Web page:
Was Amiri a Double Agent who Hyped Iran’s Nukes?

The saga of Shahram Amiri points to a real danger for world peace and prosperity, with the disturbing possibility now emerging that he was a double agent. He implausibly maintains that he was kidnapped by the CIA in Mecca and held in the US against his will. US sources say that he was a walk-in, that he contacted the CIA and offered to defect, for which he was offered $5 million and a new identity. The US government has a program of encouraging Iranian nuclear physicists to defect by offering them large sums of money, and it is rumored that they have had several takers.

Amiri’s behavior, however, is so erratic that it raises alarms. He never collected his reward money, and in past months he started releasing YouTube videos complaining about having been kidnapped. He showed up in the Iranian interest section of the Pakistani embassy this week and then flew back to Iran via Dubai.

Aljazeera English has video:

This story, with the walk-in Iranian physicist who shows no interest in the reward money to be doled out over his lifetime, who proves inconstant and toward the end tries to embarrass his host, has raised alarums among observers of the intelligence scene that Amiri was a double agent.

I am disturbed by this possibility because Amiri may have given false information to Washington. And the false information may have exaggerated Iran’s nuclear capabilities.

For instance, someone appears to have told Washington that the Fardo facility in a cave near Qom was a nuclear weapons lab. But the Iranians allowed a UN International Atomic Energy Agency inspection, which found it just a ‘hole in the side of the mountain’ with no nuclear material onsite.

Why would Amiri lie about Iran’s nuclear research? The scenario that haunts me is what might be called Saddam’s Dilemma.

A second-tier country is in little danger of invasion or occupation on the part of the Great Powers in the 21st century if it only has conventional weapons. Thus, the junta in Burma or the populist Venezuela of Huga Chavez may be thorns in the side of Washington and its allies, but they have not moved against these states in any practical military way, in part because they pose only a small threat to those powers’ interests.

Fully nuclear-armed second-tier powers are also safe from invasion and occupation, since they already have a nuclear weapon. Israel, Pakistan, India and North Korea fall in this category. North Korea has committed a number of acts that would qualify as casus belli or a legal grounds for war, but it has never been attacked. Nervousness pervades the halls of power among the Great Powers about Pakistan, but they appear to dare not act on that anxiety. Israel, as a close ally of the primary superpower, the United States, is in any case in no danger of attack by one of the Security Council dominant nations. But when Israel receives what its leaders think is undue pressure from the US or the others, it can deploy its nuclear arsenal to coerce the US. It did this in 1973 when Golda Meir demanded an airlift of munitions to fight Egypt, saying the alternative would be an Israeli nuclear strike on Cairo; and again since the Obama administration came into office, when Israel has used the threat of bombing Iran to extract commitments that the Security Council plus Germany will put the screws to Tehran with increasing sanctions.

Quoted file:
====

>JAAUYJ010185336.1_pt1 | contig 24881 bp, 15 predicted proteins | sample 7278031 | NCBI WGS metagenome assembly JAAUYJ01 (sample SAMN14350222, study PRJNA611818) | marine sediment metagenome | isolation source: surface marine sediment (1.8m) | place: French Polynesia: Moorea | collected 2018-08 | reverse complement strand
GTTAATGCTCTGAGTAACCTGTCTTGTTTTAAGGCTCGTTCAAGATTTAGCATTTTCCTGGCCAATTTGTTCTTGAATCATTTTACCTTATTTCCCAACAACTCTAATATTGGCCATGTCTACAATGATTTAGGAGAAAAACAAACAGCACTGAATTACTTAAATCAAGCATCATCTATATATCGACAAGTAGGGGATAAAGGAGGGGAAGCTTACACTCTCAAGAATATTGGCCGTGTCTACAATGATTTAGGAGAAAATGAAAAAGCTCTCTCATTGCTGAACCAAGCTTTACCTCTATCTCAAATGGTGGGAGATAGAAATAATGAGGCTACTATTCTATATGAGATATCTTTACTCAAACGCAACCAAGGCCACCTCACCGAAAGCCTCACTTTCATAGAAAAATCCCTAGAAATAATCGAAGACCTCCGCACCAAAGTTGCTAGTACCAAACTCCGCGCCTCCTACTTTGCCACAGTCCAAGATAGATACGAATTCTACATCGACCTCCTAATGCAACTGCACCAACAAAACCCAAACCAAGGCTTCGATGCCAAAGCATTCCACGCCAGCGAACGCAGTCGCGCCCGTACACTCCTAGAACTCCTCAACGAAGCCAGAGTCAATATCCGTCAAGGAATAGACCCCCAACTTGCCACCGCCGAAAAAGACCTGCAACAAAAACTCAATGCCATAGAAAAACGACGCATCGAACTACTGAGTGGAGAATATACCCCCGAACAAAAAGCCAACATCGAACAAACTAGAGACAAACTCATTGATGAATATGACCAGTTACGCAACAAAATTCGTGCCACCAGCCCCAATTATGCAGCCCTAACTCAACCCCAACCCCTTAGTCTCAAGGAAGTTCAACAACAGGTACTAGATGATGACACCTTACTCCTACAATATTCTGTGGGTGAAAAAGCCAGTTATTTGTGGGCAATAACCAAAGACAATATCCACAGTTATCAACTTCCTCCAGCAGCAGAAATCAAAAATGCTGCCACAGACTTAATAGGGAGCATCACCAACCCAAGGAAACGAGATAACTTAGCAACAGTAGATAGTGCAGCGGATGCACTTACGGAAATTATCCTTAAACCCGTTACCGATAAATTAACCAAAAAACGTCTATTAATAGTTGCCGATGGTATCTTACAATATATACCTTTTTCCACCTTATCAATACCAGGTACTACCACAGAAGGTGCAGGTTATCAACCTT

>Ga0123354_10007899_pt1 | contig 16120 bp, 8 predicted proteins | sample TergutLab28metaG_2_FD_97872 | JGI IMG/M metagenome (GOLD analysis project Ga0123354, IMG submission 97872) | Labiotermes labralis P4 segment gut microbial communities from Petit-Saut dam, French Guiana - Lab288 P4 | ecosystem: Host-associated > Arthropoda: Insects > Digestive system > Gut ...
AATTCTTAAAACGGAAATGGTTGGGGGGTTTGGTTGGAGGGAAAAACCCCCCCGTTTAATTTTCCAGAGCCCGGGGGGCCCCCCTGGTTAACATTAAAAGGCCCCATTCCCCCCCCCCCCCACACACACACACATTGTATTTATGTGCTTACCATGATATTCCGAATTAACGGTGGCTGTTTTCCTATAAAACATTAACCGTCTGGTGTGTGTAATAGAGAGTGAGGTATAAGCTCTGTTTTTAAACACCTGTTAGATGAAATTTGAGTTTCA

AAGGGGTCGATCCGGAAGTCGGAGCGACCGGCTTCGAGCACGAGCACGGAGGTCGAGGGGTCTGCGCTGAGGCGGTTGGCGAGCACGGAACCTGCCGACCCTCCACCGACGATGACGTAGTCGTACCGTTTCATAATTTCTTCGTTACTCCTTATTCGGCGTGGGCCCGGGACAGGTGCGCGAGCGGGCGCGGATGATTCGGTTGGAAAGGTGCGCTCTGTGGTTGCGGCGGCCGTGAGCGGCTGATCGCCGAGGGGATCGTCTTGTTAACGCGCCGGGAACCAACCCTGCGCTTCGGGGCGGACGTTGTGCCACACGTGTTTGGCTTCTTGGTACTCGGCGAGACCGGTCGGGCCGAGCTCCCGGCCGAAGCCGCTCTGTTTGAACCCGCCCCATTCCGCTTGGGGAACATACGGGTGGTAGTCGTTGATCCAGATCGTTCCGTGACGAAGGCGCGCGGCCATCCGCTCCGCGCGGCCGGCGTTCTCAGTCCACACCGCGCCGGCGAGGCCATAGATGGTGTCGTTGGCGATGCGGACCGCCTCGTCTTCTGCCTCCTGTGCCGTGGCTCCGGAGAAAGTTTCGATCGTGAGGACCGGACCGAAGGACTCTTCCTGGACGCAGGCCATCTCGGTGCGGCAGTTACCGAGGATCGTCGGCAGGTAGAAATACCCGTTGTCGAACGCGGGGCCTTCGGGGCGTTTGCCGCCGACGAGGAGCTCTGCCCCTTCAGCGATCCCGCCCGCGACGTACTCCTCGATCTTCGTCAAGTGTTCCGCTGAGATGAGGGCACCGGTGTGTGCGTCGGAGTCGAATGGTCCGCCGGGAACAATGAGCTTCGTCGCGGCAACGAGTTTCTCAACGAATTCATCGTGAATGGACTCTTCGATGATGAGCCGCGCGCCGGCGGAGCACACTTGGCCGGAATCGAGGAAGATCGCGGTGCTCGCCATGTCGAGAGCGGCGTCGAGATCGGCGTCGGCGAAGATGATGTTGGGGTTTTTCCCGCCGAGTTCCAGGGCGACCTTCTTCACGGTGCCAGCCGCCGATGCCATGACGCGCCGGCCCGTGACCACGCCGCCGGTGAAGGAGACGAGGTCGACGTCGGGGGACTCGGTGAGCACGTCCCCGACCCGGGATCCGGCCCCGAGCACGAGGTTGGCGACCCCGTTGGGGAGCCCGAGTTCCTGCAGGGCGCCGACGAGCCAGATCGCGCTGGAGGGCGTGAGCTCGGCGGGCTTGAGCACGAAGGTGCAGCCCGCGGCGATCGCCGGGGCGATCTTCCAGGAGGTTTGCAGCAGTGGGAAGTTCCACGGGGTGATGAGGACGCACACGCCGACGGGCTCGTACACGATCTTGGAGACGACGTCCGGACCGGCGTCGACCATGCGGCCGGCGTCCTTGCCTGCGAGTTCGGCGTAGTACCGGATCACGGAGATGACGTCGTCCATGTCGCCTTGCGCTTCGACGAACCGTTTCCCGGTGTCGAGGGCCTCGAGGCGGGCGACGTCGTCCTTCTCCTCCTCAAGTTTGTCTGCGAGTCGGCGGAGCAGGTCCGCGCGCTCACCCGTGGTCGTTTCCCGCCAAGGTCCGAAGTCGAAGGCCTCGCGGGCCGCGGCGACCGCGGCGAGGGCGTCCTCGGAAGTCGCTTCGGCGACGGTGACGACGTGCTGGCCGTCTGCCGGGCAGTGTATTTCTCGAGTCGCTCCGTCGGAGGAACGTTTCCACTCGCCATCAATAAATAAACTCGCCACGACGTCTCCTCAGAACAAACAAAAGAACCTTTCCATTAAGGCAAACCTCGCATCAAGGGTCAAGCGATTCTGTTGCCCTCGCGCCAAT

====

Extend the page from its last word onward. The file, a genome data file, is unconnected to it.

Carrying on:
But where countries are seen as rogue states that act against the interests of the Great Powers and their allies, and where those rogue states appear to go for broke in constructing a nuclear weapon, they become vulnerable to direct military intervention by one of the Great Powers. The major case here is Iraq.

Iraq had nuclear, biological and chemical weapons programs in the 1980s, which were dismantled in the 1990s by United Nations weapons insprectors. But strong suspicions were voiced in the US and Western Europe that Iraq had reconstituted its weapons programs by the late 1990s. It is in that twilight between not having a bomb and being close to having one that war becomes most likely. In fact, hawks argue that war is actually more urgent in such a situation, to forestall imminent nuclear proliferation.

CIA director Leon Panetta, for instance, has spoken of a time window, within which Iran may become nuclear-capable, and the dilemma (attack? don’t attack?) this timetable poses for the US. The implication is that the US have to decide what to do about Iran within two years, thus setting a ticking, Hitchcockian clock.

States that are near to developing a nuclear weapons capability can fend off the Great Powers in one of three ways. They can give up their nuclear arms programs or aspirations (Argentina, Brazil, South Africa, Libya). They can go for broke and hope they can go nuclear before the US can invade. Or they can try to fool the international community by claiming to have a much more developed weapons program than had been suspected. In short, it could attempt to convince the Powers that it was so close to having a bomb that that initiating hostilities was unwise.

This step is what I call Saddam’s Dilemma. If he had convincingly document his lack of WMD to the public and world community, he felt, he would have risked attack by Iran or its Iraqi allies. So he lied about his country’s having destroyed most WMD by that point